me, my cousin Mark, Sean, 1974

Mark introduced me to O.P. shorts and taught me that scoop move in basketball. Michelle was my partner in crime throughout the crazy mid-80s. My Uncle Steve taught me how to kill flies in one stroke, and how to give a firm handshake. My Aunt Cheryl taught me the ways of absurd humor, while Doug instructed me in fart jokes. His father, my Uncle Chris, is the Buddha of the entire family, the emotional core around which the whole business revolves. And my Auntie Donna is such a wonderful matriarch that she should be a face card in poker.

As I’ve said before, if journalism if the “first draft of history,” blogs are the first draft of your own emotions. The character I play in here is much more angry and profane than anything my extended family has ever seen, and the truth lies somewhere in-between. I have profound respect for the Mormons in my family – but I will probably always use the Lord’s name in vain, traffic in several high-octane swear words, and have some knee-jerk issues with Christianity.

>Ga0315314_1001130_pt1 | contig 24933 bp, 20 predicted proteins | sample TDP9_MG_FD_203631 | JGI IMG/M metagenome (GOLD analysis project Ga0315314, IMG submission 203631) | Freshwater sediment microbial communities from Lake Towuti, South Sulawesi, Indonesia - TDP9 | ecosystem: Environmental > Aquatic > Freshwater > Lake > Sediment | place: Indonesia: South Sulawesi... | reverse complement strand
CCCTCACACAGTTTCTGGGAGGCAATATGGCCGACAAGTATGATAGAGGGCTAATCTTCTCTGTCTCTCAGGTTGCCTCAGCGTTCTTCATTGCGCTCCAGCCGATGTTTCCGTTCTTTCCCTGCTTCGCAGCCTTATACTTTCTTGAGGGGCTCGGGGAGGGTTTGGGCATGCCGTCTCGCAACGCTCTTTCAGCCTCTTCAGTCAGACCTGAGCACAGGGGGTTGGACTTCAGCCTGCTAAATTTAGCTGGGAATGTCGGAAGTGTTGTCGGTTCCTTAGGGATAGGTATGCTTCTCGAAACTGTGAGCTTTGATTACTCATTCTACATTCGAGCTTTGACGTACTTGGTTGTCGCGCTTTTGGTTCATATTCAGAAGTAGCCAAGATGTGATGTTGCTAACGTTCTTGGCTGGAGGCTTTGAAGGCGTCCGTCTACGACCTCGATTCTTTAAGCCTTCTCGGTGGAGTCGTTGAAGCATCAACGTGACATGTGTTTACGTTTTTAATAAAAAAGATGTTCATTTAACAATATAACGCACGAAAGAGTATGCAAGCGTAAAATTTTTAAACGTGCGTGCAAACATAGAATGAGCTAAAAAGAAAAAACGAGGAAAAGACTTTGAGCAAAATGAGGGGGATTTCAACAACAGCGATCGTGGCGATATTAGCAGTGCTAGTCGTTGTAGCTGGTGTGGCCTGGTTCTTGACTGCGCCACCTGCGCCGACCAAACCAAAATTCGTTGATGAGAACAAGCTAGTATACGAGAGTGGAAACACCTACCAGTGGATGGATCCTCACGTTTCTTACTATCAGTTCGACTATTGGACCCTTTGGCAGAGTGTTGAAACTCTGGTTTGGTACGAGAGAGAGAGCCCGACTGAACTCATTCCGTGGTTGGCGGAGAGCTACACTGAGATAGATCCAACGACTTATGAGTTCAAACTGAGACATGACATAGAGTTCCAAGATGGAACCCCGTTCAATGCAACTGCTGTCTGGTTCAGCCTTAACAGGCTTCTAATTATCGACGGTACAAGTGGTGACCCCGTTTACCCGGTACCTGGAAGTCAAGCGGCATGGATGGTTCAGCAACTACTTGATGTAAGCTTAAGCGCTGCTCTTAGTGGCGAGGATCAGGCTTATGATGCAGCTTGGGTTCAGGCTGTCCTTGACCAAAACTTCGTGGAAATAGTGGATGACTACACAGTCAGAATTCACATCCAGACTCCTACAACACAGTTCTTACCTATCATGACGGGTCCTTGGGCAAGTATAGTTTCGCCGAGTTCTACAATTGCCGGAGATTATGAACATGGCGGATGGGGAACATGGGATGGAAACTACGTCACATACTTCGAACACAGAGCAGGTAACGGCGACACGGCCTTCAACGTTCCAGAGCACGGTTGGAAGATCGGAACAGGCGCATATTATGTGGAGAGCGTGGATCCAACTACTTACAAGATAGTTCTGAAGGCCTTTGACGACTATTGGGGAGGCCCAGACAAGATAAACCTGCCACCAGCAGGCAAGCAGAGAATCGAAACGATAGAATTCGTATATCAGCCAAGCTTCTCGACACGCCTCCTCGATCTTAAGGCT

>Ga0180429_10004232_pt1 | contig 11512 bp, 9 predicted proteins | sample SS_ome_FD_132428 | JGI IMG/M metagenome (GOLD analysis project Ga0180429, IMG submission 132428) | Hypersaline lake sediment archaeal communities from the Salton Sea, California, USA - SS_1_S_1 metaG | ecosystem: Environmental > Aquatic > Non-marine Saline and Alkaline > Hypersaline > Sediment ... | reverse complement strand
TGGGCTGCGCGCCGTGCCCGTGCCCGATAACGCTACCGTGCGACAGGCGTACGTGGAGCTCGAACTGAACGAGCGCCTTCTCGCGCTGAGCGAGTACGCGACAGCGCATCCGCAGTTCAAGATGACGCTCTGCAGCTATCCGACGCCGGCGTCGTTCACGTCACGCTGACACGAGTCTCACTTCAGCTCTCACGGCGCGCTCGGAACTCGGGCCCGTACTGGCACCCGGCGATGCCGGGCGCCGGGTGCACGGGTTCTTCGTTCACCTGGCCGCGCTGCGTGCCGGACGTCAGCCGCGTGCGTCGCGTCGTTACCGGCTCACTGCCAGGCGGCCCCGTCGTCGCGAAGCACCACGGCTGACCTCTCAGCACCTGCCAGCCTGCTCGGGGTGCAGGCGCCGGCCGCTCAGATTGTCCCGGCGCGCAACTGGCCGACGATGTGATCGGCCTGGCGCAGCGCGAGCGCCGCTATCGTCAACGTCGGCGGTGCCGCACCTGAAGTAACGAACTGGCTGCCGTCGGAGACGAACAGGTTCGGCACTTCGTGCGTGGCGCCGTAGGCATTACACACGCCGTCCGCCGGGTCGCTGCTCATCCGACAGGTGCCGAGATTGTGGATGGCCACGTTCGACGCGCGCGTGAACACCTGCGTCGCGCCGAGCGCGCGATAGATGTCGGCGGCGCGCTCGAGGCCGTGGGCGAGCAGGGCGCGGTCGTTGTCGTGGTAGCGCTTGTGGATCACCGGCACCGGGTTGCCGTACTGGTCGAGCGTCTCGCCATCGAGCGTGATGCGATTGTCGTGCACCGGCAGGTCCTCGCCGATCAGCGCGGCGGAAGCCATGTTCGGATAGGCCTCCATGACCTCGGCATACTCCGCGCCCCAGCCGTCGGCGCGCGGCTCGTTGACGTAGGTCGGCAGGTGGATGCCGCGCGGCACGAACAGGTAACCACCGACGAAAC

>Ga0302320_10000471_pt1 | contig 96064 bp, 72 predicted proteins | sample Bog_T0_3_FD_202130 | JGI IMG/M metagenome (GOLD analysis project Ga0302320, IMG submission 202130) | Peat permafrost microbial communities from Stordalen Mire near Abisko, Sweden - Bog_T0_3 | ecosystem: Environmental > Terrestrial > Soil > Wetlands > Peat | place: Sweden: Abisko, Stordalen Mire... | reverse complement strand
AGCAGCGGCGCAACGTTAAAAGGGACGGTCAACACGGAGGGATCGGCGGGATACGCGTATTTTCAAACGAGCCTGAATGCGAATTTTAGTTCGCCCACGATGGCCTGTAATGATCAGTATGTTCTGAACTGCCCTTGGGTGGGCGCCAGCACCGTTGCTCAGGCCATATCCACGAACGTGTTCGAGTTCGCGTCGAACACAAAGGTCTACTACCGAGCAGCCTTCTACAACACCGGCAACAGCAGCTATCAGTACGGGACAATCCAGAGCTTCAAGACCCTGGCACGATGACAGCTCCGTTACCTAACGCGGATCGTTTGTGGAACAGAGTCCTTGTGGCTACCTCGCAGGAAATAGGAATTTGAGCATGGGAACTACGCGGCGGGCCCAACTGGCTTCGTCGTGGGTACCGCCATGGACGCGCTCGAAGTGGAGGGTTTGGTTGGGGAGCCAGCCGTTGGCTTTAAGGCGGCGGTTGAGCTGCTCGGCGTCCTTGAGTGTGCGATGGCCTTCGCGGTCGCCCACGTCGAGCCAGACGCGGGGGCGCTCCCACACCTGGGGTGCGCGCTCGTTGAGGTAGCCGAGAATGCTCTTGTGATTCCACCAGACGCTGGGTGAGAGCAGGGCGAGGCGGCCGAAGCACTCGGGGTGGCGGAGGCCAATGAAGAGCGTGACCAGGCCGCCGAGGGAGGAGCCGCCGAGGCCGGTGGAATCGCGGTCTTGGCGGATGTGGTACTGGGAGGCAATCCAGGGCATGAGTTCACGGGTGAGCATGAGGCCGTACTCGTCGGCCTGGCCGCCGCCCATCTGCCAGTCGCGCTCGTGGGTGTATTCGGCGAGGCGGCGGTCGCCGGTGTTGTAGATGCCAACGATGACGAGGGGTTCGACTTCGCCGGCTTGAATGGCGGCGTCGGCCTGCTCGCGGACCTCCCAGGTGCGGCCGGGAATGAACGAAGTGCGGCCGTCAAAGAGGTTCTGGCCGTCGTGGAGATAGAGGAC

This has always been true, but a blog publishes those thoughts – even the ones I don’t think are accurate fourteen hours later – and makes them infinitely searchable and set in digital stone. This is something I decided to accept when I started this thing, but it will occasionally get me in trouble. I feel as though that trouble might be just around the corner with my extended family. So I hope, no matter what they’ve read, they find their way to this entry.